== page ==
The Village of Gays Mills in Crawford County, known for apple orchards and its stunning location on the Kickapoo River, is under water, along with vast stretches up and downstream.
At 7:30 a.m. Thursday, the National Weather Service reported major flooding in Gays Mills, and major flooding remains in the forecast.
But flooding isn’t new to Gays Mills. It was buffeted by raging water in 2007 and 2008.
In 2009, WUWM's Susan Bence visited the town when residents were considering whether it should pick up and move out of the floodplain.
Approximately half of Gays Mills homes within the floodplain had been, or were slated to be demolished or elevated to prevent another round of destruction from flooding.
Plans were in motion to move the government center, including its village hall, library and chamber of commerce to higher ground.
Ritch Stevenson owns a sensor manufacturing company in town. He says by moving and improving its village center, Gays Mills had the unique opportunity to become a model rural community.
“That ties into the economic development work we’re doing here to recruit businesses to Gays Mills.”
Now retired librarian Maura Otis saw the move as a chance for the community to become more energy efficient.
“Our hope is to construct it at renewable-ready standards. That would mean there would be reinforcement in the roof for solar panels,” Otis says. “We also hope to provide some district heat — we’re looking at geothermal or biomass.”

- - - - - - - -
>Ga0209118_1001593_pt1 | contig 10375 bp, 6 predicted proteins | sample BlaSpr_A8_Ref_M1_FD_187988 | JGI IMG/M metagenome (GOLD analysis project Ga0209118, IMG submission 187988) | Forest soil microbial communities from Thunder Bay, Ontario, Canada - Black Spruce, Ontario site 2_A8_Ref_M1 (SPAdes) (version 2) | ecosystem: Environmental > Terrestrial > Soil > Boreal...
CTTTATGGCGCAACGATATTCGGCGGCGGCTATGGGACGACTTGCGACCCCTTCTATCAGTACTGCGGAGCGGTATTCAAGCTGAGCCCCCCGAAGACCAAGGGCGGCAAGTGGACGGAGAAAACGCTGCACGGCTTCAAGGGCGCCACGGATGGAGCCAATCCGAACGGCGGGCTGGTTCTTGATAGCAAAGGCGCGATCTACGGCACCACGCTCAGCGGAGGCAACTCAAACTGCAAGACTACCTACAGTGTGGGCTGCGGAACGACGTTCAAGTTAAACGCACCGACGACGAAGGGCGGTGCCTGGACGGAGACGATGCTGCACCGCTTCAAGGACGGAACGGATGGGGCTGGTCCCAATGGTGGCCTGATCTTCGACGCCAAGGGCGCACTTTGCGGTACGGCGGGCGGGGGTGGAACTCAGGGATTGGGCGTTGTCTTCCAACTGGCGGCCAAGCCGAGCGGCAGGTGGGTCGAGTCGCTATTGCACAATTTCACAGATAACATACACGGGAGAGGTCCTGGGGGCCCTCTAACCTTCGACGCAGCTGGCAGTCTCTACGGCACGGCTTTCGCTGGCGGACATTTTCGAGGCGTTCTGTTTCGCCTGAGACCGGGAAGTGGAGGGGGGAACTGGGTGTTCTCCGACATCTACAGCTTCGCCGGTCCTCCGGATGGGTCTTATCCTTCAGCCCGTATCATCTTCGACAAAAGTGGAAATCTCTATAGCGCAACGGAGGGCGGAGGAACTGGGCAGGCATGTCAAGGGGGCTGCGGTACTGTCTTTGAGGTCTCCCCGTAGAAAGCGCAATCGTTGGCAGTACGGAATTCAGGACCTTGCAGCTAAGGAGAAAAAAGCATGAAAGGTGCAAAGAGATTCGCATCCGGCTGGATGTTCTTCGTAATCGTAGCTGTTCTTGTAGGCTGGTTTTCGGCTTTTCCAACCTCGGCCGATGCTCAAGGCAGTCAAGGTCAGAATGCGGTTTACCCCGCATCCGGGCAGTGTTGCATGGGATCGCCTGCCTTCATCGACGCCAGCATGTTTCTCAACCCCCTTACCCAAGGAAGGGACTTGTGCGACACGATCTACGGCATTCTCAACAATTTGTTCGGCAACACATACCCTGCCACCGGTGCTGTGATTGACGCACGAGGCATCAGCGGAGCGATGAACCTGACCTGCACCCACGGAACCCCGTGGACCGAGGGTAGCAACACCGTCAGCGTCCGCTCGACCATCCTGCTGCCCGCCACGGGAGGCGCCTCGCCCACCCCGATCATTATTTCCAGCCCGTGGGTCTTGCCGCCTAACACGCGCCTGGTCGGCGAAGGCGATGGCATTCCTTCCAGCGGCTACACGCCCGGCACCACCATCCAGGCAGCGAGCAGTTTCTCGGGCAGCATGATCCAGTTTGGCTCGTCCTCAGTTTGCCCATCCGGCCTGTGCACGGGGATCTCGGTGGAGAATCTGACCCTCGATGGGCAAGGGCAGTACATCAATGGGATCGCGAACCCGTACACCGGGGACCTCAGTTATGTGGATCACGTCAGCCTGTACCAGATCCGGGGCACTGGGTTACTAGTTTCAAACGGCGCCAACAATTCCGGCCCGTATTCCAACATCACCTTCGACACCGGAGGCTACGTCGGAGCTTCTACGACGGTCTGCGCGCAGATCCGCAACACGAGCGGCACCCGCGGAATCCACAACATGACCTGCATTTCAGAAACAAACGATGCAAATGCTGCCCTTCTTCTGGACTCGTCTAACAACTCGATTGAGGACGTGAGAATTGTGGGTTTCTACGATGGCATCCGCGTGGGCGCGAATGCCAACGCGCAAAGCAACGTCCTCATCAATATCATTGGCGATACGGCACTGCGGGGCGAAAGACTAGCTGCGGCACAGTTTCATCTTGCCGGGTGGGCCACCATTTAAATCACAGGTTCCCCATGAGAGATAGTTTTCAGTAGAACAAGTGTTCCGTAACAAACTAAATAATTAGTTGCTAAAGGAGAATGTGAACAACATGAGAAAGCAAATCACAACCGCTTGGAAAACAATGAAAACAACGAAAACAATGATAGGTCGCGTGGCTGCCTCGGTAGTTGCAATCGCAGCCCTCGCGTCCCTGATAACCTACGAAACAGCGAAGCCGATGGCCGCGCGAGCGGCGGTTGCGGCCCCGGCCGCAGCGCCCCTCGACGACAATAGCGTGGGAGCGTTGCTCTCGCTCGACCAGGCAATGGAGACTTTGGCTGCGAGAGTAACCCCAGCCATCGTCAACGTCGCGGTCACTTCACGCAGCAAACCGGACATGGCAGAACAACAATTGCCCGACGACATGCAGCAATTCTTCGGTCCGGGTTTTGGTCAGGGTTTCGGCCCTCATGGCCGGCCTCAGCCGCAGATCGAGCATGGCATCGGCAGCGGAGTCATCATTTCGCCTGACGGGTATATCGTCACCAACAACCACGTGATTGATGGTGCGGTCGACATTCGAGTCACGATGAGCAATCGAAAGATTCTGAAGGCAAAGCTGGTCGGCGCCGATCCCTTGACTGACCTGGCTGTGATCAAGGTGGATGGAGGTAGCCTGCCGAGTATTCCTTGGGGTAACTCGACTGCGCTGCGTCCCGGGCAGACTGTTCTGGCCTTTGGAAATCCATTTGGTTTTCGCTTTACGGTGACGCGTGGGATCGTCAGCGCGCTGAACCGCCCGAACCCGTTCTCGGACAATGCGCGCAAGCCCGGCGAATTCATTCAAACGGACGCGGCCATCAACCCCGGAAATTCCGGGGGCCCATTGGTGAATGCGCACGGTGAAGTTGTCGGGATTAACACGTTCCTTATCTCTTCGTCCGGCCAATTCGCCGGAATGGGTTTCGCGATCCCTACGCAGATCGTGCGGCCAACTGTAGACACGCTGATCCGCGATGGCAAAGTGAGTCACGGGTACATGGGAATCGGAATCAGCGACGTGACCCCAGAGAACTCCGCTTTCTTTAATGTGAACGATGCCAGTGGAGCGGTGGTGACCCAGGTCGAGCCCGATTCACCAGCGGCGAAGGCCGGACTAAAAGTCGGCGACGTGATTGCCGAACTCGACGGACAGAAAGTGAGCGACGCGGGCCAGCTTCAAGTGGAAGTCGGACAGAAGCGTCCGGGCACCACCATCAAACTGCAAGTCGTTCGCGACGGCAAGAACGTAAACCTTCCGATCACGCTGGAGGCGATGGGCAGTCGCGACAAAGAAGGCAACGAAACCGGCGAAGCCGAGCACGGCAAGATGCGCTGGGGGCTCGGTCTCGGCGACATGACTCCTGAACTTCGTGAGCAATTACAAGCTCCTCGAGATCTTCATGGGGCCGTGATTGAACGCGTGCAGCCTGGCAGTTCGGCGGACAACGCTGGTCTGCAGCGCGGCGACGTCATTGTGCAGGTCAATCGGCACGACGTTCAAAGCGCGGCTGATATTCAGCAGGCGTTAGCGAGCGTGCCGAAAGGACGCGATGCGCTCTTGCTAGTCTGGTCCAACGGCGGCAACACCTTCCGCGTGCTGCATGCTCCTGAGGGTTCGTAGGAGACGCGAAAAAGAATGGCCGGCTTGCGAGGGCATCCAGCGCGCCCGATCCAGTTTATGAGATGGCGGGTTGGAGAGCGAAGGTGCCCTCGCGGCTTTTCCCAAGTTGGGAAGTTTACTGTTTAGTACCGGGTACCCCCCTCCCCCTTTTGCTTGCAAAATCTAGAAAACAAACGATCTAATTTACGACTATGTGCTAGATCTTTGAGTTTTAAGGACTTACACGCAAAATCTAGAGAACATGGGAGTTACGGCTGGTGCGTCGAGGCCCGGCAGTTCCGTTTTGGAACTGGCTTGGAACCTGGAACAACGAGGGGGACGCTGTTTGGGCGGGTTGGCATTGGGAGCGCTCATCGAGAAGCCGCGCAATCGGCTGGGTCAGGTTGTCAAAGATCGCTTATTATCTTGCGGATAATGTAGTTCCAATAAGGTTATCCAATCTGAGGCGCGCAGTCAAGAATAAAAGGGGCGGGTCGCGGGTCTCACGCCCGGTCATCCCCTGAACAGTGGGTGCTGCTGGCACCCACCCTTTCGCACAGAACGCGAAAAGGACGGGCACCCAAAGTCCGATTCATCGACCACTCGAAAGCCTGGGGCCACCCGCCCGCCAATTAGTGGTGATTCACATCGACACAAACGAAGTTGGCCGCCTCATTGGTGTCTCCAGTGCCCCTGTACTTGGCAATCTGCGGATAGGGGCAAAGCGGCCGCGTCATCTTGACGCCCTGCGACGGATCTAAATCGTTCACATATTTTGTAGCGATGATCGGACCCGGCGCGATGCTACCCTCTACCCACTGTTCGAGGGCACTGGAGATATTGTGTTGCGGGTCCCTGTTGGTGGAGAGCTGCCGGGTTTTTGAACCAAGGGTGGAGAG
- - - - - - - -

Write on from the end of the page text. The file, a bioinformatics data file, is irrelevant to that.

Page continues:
In 2012, village offices opened in their new location on Highway 131. Some residents moved into newly constructed apartments and homes as well.
Years ago, Darlene and Jack Williams devised their own flood action plan.
“When we see the water coming up, we go to the basement and take the blower out of the furnace and seal it all up and then we wait,” Darlene Williams says.
If the water rises a foot at their back door, they would open the door and let the basement fill with water.
“We’ve lived here 29 years and we’ve only had water in the house twice,” she adds.
Blanche Gable also planned to stay, noting that she would elevate her house an additional 40 inches off the ground. She said her neighbors had helped clean up after previous floods.
“They came in and scraped the black rubber off my floor. The veterinarian was here helping. He lost cattle in the flood and yet he came and helped me,” she said.
When I produced the Gays Mills story in 2009, the population was listed as 625. Gays Mills now boasts 504 residents, according to a Wisconsin Department of Administration 2018 preliminary estimate.
NOTE - While Milwaukee has had its share of storms recently, the Madison area was extremely hard hit. On Wednesday, Gov. Scott Walker added six more counties to the state of emergency list, then later extended it statewide.
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